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VA's Top Health Care Official Stepping Down

By Ed O'Keefe
Michael J. Kussman
Dr. Michael J. Kussman, testifying before a House Committee on Veterans' Affairs subcommittee on June 21, 2006. (AP Photo/Manuel Balce Ceneta)

The Veterans Affairs undersecretary responsible for the nation's largest health care system will retire May 9, according to the department. Dr. Michael J. Kussman first joined the VA in 2000 and has held various military and government positions for 37 years. VA officials stress his retirement is routine and in no way tied to a recently launched VA investigation to determine possible links between a VA patient's positive HIV test and unsterilized medical equipment that may have exposed thousands of veterans to infectious diseases.

As undersecretary for health since May 2007, Kussman has directed a health system that cares for more than 5.6 million veterans, employs 231,000 people and operates 1,400 facilities with an approximately $40.2 billion annual budget.

He began his military career in 1970, serving with the 7th Infantry Division in Korea and left active duty in 1972 to earn a medical degree. Kussman returned to active duty in 1979 and has climbed the ranks ever since, holding several positions with several military medical facilities.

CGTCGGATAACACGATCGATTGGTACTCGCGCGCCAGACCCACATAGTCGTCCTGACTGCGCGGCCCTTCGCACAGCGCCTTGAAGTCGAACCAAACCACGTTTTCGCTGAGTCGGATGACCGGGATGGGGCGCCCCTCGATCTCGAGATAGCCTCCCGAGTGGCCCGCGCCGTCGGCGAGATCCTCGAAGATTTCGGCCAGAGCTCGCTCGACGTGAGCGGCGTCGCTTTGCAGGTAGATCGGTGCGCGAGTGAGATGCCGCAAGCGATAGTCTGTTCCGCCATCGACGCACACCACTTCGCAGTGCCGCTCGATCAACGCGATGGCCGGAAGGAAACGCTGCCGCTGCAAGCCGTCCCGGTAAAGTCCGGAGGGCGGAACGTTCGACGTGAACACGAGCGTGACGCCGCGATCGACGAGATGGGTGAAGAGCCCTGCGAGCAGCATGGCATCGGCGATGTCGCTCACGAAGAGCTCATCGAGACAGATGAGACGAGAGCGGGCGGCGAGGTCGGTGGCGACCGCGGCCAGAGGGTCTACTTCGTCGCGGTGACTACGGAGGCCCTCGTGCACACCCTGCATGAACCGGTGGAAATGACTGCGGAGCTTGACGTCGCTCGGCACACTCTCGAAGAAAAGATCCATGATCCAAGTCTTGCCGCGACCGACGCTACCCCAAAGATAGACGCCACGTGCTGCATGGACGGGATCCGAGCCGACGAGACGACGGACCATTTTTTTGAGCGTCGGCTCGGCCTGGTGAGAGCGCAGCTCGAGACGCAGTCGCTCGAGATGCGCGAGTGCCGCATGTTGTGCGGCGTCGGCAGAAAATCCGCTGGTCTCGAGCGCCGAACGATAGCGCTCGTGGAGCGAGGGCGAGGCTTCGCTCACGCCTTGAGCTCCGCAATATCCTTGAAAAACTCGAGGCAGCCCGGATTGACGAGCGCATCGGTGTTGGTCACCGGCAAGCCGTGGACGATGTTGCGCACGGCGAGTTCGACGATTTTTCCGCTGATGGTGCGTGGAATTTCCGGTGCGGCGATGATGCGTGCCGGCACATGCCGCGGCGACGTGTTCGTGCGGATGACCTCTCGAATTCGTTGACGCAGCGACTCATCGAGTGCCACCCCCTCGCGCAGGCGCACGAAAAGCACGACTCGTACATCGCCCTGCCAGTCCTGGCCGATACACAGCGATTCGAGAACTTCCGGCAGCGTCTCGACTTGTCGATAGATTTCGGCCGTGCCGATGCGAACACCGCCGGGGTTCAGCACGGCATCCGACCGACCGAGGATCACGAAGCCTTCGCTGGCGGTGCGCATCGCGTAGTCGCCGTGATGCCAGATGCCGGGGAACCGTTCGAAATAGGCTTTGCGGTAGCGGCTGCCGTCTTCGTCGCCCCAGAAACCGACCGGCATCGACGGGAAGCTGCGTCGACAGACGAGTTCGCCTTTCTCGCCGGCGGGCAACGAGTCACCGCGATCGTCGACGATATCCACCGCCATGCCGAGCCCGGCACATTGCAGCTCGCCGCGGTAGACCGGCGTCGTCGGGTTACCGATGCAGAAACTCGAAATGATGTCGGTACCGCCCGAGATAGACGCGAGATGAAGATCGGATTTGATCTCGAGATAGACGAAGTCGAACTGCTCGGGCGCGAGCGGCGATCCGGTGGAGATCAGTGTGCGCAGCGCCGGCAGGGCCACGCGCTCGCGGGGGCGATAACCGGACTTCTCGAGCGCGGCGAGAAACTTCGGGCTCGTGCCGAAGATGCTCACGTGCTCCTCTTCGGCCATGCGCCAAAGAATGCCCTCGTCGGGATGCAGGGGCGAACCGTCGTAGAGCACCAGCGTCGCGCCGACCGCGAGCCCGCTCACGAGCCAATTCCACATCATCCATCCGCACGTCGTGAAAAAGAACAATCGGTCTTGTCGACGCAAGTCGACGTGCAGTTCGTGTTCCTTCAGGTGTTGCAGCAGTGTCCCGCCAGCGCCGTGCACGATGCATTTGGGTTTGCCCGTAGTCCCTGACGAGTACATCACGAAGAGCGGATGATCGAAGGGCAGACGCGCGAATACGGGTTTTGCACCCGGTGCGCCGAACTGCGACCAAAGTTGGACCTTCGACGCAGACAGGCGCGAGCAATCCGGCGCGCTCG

"I've appreciated the tremendous opportunity VA has given me to continue to serve those with whom I served while in uniform," Kussman said in a statement. "VA has a reputation for providing 'the best care anywhere,' and I hope I have helped to enhance that reputation."

But that reputation may face new strains, pending the results of an investigation the VA launched late last Friday.

Seventeen veterans that received endoscopic procedures at VA facilities in Tennessee, Georgia and Florida between 2003 and 2009 have tested positive for Hepatitis B, Hepatitis C, or HIV. Five tested positive for Hepatitis B, 11 for Hepatitis C and one for HIV, according to VA.

"These results do not indicate that there is any relationship between these patients’ conditions and the endoscopy procedures they underwent. However, VA is conducting an epidemiologic investigation to look into the possibility of such a relationship," according to a statement.

The department notified more than 10,000 veterans earlier this year about possible exposure to unsanitary medical equipment and so far 3,174 have been notified of test results, according to the department.

By Ed O'Keefe  | April 7, 2009; 2:20 PM ET
Categories:  Agencies and Departments, Revolving Door  
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